Now all I needed was a ride back to the summit of McClure pass, 22 miles away to the south. Unfortunately, all the Car Care guys were working on different vehicles, otherwise the owner said he’d have one drive me up. I took my wheel, walked across the street, and stuck out my thumb.
Damn, I can’t remember the last time I hitch-hiked.
I wasn’t there five minutes before a pickup with a trailer of equipment stopped. I threw my wheel in the back and climbed in. Good Samaritan #5 said he was only going as far as Redstone, but that was still 2/3rds the way to McClure Pass, so I was plenty happy to make it that far in one ride.
It turns out that Good Samaritan #5 used to ride, owning 17 bikes over his lifetime. (I think owning three is a lot.) He asked about my situation and I spend most of the way to Redstone explaining all the hoops I’d had to jump through thus far. We had some good laughs over the comedy of logistical nightmares.
When we reached Redstone, Good Samaritan #5 just kept driving. I asked if that wasn’t his stop, and he said, “With all you’ve been through today, I’m driving you to the top.”
His pickup lugged that trailer all the way to summit of McClure pass. When we reached the turnout at the summit, there was the Nightowl, looking forlorn and injured with no back wheel.
I started to get out the tools to install the wheel when Good Samaritan #5 produced a cordless drill to help speed up installation of the wheel bolts. This guy is going straight to heaven when he passes.
With the Nightowl whole again, I rode back to Carbondale (my original destination yesterday) and dropped by the Car Care guys to buy gas and pick up my stuff. I thanked them for all their help.
Now, finally, I can start the day’s ride. It’s 3:30pm.
Day 14’s ride
But first, let’s get two things out of the way:
- My plan was to do Kebler Pass on one day and Independence Pass the next. That wasn’t going to change.
- I was going to reserve a room on the other side of Independence Pass now. No more flailing around in futility trying to find a room.
As expected, there weren’t many rooms to be had, but I did find one in a Rodeway Inn in Leadville, Colorado. I’d stayed there before twice over the years, but back then it was a Super 8. Frankly, I didn’t care what brand they were, as long as I could get a room.
At this point, I didn’t even care about the rain clouds that were hovering over the mountains east off Aspen. I was riding Independence Pass, and that was it.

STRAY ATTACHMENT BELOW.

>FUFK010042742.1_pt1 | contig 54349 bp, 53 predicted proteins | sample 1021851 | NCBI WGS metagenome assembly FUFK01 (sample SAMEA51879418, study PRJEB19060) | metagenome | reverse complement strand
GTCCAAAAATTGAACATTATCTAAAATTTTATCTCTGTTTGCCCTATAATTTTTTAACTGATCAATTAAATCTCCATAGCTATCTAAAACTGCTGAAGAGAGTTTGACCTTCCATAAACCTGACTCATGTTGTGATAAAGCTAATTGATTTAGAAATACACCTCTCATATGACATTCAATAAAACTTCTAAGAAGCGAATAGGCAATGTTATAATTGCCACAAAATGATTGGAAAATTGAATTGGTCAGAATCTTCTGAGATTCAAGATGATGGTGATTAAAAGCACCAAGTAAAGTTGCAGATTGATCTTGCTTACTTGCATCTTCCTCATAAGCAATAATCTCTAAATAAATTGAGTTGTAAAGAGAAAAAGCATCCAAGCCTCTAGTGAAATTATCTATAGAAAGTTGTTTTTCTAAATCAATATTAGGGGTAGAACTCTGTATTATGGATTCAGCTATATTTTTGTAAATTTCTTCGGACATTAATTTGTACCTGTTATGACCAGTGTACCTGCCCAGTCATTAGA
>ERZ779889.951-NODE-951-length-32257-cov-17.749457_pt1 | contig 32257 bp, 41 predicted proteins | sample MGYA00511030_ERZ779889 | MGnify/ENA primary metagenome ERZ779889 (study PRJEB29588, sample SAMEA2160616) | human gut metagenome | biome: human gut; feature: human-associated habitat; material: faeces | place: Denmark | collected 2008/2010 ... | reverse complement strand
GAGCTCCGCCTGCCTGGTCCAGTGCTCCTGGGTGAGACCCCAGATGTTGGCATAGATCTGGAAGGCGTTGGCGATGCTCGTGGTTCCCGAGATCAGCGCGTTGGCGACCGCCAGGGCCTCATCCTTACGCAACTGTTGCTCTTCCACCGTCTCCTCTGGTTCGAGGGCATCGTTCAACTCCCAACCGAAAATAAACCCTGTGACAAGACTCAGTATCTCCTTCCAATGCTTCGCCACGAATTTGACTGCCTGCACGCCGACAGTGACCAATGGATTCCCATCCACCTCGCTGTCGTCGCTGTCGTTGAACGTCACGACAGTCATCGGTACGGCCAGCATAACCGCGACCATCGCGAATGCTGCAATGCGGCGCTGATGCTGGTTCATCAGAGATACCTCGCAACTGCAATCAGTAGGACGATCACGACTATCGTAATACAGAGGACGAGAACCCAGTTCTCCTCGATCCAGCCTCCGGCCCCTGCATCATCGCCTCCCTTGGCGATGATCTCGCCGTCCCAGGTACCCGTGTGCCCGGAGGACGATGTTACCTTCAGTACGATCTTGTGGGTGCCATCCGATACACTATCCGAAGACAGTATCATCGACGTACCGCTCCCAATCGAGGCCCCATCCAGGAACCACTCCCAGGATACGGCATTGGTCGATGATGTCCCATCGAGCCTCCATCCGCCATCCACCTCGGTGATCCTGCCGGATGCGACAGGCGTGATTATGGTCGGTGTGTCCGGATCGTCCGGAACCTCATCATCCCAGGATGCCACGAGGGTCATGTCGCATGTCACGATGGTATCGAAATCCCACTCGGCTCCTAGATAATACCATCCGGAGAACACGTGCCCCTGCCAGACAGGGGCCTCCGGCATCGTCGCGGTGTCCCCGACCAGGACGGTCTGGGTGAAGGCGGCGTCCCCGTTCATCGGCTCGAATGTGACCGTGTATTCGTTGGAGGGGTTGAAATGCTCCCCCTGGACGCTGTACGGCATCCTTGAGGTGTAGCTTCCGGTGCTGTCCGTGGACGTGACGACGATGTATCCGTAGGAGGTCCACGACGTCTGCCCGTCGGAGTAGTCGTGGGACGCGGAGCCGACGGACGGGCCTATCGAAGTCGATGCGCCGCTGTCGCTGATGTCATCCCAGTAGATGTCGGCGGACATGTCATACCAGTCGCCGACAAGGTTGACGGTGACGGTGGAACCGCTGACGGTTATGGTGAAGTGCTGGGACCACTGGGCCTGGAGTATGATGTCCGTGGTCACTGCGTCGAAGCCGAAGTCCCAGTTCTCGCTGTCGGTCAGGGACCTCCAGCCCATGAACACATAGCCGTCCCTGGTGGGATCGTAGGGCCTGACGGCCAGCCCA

The rest of the ride was blissfully unencumbered by further disaster. The miles to Aspen went quickly; This late in the day all the traffic flow is out of Aspen. Aspen itself is still Aspen: trendy as hell, very neatly kept, and too expensive for me to do much other than ride through.
Independence pass was really nice to start, but then two things happened:
- The rain started.
- The temperature dropped to 45º F (7.2º C).
I stopped and, for the first time this trip, put on my rain gear. The rest of the pass was slow and cold. I marked some of the video over the pass; I’ll post what I can salvage later.
Once off the pass, I was only 14 miles from my room for the night. That went quickly, but I’m a little concerned about the wobble that the guys at Karl Malone said they found in my rim. At about 75, I can feel it. There’s now definitely a new rear rim in my future.
Leadville is in the higher elevation, so it was raining there too. I checked in, unpacked, and went out to dinner. Downtown Leadville, where all the nice places are, is only a few miles away from my hotel, so I made the ride with just the rain suit top and not the bottoms.
I decided to eat at Quincy’s a steak house. I had the 9oz filet mignonette with a slice of bacon wrapped around it, a baked potato, and a salad. I accompanied this selection with an Old Fashioned and finished it off with a piece of caramel cheese cake.
Now back to the hotel to write this mess up.
Day 14 map
Yes, it’s only 111 miles today, but given the day, I’ll take it.
I had aspirations to head north and do yet another pass that I haven’t done before (Cameron Pass on CO14). Unfortunately, there going to be a lot of rain in the upper elevations tomorrow, and I’ve had enough excitement for this trip. I’ll be heading for the slab, down to Denver, and starting the sprint for home.